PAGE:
Emily LakdawallaNov 10, 2010

Opportunity bags a few craters

The Mars Exploration Rover Opportunity has been driving, driving, driving, as the terrain between her and the rim of Endeavour crater gets steadily easier to traverse. In the last few days, she's passed by several craters, and the rover drivers took advantage of the chance encounters for what they call "drive-by shooting" (a phrase I can't say I'm particularly fond of, but they didn't ask me). In a way, these sets of images are like Cassini's nontargeted flybys -- they're opportunistic photos. These spots aren't considered worth expending the time and energy for Opportunity to park at them and do a detailed survey, but they're worth imaging as she passes them by.

To orient you, here's a screen cap from Google Mars.

Opportunity's position as of sol 2415
Opportunity's position as of sol 2415 In the week prior to sol 2415 (November 9, 2010), Opportunity racked up the meters as she drove past several small craters, including "Paramore," "Golden Hind," "Yankee Clipper," and "Intrepid."Image: NASA / JPL-Caltech / UA / Google Mars / traverse map by Eduardo Tesheiner

At the beginning of sol 2409, Opportunity was parked at a little double crater named "Paramore":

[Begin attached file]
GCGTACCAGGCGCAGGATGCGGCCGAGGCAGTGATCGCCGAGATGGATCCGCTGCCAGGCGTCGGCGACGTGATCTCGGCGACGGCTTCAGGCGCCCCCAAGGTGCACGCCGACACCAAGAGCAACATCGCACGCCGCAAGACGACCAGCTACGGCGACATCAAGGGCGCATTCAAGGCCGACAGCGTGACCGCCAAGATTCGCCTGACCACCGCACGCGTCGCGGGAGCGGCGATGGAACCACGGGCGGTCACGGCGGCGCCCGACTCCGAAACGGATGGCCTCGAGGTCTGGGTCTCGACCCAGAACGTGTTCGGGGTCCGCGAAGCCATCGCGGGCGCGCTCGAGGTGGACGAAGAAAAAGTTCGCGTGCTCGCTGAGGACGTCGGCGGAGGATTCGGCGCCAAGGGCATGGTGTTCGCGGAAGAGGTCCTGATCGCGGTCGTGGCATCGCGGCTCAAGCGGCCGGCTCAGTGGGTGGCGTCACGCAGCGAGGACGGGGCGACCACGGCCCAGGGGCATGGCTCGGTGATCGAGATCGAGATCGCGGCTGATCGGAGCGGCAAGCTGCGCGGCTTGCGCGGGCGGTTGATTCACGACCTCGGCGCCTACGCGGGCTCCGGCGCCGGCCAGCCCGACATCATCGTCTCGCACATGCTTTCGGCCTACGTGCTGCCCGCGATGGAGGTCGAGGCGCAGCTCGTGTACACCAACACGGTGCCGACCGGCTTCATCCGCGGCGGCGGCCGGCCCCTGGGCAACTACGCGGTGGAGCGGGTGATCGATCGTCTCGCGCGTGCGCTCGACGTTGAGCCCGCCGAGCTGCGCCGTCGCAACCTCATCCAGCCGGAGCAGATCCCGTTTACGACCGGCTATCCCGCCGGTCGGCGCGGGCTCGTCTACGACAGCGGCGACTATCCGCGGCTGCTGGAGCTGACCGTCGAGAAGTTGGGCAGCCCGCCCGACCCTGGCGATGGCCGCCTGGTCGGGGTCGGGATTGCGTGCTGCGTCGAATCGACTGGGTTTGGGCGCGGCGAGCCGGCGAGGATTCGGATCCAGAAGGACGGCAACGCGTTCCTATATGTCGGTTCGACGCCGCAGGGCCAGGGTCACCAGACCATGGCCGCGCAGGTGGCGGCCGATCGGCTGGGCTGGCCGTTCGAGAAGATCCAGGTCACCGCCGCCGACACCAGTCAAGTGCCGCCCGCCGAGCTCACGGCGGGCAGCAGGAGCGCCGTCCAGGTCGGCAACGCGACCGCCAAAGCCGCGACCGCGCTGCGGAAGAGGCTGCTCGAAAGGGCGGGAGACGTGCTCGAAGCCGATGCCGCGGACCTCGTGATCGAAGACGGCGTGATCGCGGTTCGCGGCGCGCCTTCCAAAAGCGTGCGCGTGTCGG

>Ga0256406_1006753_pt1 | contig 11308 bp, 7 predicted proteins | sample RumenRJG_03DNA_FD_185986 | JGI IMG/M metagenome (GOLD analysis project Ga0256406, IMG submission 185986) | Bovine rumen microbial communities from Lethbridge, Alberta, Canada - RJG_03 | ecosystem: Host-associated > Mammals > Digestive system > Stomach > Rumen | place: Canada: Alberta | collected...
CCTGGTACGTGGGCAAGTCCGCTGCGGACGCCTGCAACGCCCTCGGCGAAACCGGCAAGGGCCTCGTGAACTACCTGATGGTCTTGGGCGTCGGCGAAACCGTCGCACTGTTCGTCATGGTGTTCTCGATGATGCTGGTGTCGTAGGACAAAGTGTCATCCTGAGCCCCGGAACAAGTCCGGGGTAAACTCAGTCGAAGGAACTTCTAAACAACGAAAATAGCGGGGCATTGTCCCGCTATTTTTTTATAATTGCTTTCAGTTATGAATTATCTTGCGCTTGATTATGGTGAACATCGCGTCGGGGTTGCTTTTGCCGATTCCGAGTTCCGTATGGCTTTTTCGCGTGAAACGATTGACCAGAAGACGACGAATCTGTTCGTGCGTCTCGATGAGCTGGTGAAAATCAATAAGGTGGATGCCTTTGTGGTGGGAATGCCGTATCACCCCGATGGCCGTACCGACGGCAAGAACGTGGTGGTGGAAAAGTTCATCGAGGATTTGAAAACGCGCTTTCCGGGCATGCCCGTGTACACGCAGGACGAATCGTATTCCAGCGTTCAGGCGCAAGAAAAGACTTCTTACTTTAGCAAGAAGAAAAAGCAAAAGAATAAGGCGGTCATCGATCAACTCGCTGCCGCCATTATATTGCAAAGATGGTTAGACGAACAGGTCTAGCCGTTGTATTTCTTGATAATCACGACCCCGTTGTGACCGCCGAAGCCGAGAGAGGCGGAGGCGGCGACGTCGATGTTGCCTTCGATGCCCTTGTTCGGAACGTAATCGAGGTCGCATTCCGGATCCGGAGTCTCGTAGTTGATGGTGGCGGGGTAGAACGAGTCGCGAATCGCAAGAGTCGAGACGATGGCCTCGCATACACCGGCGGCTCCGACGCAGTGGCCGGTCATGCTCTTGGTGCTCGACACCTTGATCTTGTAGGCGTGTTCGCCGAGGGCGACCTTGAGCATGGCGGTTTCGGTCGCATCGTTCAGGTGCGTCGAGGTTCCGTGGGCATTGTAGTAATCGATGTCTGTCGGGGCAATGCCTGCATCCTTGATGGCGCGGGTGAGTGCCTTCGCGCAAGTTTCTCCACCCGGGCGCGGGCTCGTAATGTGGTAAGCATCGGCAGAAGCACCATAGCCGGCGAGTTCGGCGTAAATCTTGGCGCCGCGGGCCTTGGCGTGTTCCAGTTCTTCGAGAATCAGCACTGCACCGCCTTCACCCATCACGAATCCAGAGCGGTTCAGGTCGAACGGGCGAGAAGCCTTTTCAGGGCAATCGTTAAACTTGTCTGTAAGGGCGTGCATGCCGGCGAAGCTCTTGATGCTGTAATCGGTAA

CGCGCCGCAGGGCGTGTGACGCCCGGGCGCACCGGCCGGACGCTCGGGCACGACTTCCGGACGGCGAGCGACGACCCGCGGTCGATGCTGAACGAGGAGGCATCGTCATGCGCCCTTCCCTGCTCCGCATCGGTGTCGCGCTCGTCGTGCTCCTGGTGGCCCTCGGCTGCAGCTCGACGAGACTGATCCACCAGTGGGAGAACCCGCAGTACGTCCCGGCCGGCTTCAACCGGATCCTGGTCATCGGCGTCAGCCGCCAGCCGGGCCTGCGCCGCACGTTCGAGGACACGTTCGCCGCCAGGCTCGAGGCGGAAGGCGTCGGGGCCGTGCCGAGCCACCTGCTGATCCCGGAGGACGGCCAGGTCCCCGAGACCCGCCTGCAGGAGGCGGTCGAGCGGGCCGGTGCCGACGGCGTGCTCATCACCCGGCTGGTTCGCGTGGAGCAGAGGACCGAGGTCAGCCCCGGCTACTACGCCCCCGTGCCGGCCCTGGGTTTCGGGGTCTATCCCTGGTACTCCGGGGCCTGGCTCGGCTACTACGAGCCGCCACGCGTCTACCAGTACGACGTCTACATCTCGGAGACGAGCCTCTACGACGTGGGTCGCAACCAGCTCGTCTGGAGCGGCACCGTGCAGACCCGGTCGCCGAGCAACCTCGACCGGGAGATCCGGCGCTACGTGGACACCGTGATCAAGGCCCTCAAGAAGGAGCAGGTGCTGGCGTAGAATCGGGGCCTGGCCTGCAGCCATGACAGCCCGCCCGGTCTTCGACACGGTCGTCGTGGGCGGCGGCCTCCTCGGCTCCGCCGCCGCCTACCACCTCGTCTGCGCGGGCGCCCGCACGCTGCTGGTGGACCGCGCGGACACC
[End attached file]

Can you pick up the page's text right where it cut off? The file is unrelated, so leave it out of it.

'Paramore' double crater
'Paramore' double crater On sol 2409 (November 4, 2010), Opportunity finished her driving at a very small double crater named "Paramore," lying off of her position to the south. The pair of craters is about 12 meters wide. To the left (east) of the doublet are a few smaller craters; they may all have formed in a single event, from a fragmented meteorite.Image: NASA / JPL-Caltech / mosaic by Emily Lakdawalla

The next day, on sol 2410, she drove past Golden Hind:

'Golden Hind' crater
'Golden Hind' crater On sol 2410 (November 4, 2010), Opportunity paused in her driving to image a very small (7-meter-diameter) crater named "Golden Hind."Image: NASA / JPL-Caltech / mosaic by Emily Lakdawalla

Continuing on, she passed another crater, slightly larger than Golden Hind, named "Yankee Clipper." Those images haven't been relayed back to Earth yet. She continued past Yankee Clipper for a good 20 or 30 meters before finishing up for the day. On sol 2412, she headed toward the largest crater in the neighborhood, Intrepid. This one has some nice exposed bedrock, so they clearly figured it was worth a quick stop, and drove to its edge on sol 2414 before taking some photos on sol 2415:

Intrepid crater
Intrepid crater On sol 2415 (November 9, 2010), Opportunity paused her marathon drive to take in the view of Intrepid crater, a hole about 17 meters in diameter.Image: NASA / JPL-Caltech / mosaic by Emily Lakdawalla

"After that," Scott Maxwell has Tweeted, "we're Santa Maria-bound." Santa Maria is about 1.5 kilometers away. Endeavour is 7.5 kilometers away. Onward!

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